In Search of a Good Night's Sleep | Kotex 2009 | Body and Soul

In Search of a Good Night's Sleep | Kotex 2009 | Body and Soul

Published April 27, 2009

(www.BlackDoctor.org) -- I think it’s been about a year since I’ve had a full night’s sleep. I have an infant and I have a 4-year-old child. The baby started sleeping through the night at about 5 and one half months—that is to say, I have not had to get up and nurse him during the night. We still have what my husband and I call “paci-alerts.” A devoted pacifier child, the baby wakes up if he cannot find his pacifier. It’s a quick fix, but still enough to get you up out of bed. My four year old is at the age where many things are scary. So although the baby is sleeping through most nights, I am often awakened to soothe mounting fears of one sort or another. And then there is the wild card—my husband, who snores. If I didn’t know better I’d say it’s an evil plot against me.

Although this is a trying time for me, I do know that it is temporary. As my children get older, they will sleep peacefully through the night and although I will always have an ear alerted to their cries, I will once again experience restful sleep. Unfortunately, millions of adults cannot say the same. The National Sleep Foundation reports that as many as 50% of American adults experience sleep disturbances at any given time, either difficulty falling asleep or difficulty staying asleep.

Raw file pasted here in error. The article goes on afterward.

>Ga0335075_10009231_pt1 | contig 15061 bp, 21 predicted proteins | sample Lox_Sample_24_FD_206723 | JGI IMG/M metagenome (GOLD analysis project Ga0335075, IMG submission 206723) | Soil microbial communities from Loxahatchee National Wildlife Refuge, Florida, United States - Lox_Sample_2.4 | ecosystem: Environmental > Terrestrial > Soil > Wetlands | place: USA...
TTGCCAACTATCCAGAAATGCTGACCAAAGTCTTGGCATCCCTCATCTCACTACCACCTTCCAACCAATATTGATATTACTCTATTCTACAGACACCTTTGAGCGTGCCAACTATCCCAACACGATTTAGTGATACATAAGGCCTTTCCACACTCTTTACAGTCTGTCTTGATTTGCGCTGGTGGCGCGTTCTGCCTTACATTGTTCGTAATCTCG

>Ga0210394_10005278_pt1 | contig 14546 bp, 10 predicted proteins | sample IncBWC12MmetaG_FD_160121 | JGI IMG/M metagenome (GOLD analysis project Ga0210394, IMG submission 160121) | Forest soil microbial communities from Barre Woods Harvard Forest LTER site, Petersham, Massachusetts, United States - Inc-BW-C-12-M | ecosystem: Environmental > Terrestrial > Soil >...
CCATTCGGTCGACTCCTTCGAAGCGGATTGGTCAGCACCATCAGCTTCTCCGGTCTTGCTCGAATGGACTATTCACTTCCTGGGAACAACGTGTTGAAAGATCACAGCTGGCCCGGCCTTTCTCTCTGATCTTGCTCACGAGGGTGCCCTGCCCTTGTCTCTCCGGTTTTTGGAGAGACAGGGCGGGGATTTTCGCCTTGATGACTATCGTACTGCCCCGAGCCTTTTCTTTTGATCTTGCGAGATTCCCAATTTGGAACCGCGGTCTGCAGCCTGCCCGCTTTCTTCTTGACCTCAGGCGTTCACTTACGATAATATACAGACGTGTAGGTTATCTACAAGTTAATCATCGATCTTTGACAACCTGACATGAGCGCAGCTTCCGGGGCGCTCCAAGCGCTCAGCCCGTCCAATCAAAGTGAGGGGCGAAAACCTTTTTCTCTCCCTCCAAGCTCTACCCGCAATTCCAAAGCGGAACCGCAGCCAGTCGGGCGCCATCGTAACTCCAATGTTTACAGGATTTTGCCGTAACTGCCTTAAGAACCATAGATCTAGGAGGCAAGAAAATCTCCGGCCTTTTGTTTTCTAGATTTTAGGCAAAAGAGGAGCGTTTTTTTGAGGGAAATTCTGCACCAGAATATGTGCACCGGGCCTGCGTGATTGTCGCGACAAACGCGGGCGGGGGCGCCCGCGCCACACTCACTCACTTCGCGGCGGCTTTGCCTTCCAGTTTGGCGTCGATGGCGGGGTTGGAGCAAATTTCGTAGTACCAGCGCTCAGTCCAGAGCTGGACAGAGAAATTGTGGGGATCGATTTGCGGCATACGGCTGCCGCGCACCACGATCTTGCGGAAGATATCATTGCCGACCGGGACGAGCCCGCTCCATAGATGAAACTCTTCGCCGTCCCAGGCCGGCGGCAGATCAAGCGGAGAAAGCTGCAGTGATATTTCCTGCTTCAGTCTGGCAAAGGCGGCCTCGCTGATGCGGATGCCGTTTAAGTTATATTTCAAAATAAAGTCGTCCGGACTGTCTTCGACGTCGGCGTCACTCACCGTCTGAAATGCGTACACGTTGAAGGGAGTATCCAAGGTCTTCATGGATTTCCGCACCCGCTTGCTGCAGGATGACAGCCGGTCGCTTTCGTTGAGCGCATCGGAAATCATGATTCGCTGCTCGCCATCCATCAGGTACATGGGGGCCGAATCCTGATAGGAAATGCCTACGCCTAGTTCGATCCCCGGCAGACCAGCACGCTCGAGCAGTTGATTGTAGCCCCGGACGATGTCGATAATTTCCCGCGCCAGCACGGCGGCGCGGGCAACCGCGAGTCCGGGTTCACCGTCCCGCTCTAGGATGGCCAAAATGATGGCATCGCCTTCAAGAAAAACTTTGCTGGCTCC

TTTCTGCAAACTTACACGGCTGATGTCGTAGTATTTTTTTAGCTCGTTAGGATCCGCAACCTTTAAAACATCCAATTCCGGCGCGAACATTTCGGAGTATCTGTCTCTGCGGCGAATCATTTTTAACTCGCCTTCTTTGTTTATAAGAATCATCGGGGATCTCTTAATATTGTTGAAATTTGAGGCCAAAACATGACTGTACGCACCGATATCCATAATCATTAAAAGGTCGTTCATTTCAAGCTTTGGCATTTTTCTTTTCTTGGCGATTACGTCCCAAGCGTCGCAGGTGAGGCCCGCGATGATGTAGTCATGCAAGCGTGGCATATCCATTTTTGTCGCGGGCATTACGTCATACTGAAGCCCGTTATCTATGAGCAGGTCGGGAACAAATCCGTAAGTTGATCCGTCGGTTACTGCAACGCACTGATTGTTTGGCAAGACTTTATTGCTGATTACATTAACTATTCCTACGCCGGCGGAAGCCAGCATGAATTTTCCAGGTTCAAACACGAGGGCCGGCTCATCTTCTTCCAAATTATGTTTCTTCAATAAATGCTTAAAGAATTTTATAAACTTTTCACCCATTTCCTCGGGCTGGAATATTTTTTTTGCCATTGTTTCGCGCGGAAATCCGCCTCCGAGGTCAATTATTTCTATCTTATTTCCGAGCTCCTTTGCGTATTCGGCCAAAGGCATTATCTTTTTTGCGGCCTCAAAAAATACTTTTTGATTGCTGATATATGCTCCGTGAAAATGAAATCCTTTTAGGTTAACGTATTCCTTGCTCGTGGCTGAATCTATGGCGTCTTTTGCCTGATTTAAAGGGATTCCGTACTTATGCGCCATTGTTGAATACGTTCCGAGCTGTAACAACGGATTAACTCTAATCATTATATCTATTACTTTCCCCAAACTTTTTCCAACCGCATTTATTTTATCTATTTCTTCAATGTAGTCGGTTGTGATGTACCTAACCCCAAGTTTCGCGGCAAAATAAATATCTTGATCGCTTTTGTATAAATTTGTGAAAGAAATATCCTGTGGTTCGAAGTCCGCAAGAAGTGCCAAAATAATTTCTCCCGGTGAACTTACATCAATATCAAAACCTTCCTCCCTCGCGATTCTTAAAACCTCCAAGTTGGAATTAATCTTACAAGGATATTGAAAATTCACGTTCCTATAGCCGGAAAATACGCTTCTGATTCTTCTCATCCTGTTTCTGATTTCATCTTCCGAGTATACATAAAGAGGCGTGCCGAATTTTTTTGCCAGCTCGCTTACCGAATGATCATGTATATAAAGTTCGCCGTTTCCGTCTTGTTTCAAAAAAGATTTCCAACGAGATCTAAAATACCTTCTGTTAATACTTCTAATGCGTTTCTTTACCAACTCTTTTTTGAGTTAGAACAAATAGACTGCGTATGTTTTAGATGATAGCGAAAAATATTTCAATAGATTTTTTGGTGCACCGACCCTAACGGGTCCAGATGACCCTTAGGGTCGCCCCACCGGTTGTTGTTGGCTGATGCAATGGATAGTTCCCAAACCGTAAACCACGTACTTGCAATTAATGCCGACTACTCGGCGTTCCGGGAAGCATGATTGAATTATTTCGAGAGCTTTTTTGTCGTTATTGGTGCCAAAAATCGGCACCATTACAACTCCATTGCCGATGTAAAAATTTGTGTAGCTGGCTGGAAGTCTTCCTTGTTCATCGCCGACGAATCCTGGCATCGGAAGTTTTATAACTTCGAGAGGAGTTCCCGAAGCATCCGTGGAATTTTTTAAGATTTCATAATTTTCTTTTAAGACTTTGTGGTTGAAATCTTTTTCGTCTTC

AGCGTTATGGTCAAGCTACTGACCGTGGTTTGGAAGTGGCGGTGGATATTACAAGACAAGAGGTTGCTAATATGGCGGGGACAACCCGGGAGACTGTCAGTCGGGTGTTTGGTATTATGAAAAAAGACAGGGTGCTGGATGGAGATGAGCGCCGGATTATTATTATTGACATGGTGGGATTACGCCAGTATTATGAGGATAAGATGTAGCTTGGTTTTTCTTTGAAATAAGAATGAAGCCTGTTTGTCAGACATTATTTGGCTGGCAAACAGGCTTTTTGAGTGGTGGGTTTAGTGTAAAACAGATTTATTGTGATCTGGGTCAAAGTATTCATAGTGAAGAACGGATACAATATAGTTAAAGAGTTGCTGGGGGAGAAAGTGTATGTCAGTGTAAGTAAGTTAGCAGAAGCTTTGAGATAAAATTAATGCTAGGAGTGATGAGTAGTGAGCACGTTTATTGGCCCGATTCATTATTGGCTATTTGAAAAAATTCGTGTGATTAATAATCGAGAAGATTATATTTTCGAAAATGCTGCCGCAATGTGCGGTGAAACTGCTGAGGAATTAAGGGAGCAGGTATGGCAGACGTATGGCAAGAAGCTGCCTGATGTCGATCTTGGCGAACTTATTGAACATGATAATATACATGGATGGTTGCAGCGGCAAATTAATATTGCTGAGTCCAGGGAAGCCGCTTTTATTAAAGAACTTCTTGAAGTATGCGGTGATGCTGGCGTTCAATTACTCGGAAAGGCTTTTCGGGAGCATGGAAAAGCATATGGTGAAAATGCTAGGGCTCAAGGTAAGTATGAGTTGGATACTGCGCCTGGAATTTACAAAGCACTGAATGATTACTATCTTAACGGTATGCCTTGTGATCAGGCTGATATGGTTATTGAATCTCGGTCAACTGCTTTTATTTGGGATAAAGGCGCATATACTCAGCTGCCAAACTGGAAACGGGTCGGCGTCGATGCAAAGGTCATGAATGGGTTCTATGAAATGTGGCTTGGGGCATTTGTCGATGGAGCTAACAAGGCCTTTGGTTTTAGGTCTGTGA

If you have difficulty sleeping, consult with your healthcare provider. You may have an underlying condition such as depression, restless leg syndrome or obstructive sleep apnea that is the root problem. These conditions can be corrected, allowing you to return to restful sleep. 

In the meantime, try these five techniques to improve your sleep:

1. Go to sleep the same time every night, and get up at the same time every morning (even on the weekends). It will help your body develop a sleep rhythm.

2. Create a sleep ritual and stick with it. Having a routine such as a bath before bed prepares your body and mind for sleep.

3. Turn off the phone and spend some time completely alone. Avoid calls, text messages and emails. Use this time to take a few deep breaths and do something you love.

4. Take the television out of your bedroom. While many people sleep to the television, studies show that the flashing lights are stimulating and actually disrupt your sleep. At the very least, turn the television off when you go to bed to sleep.

5. Save your bed for sleep and sex. Don’t read or do work in bed. If you can’t sleep, get up until you feel sleepy enough to lie down again.

If all else fails, ask your healthcare provider for a sleep aid. Use these drugs cautiously under professional supervision to avoid daytime grogginess and dependence. 


 

Return to Indulge Me: Rest & Relaxation for more feel good tips. 

 

 

Written by Darline Turner-Lee, BlackDoctor.org Contributing Writer

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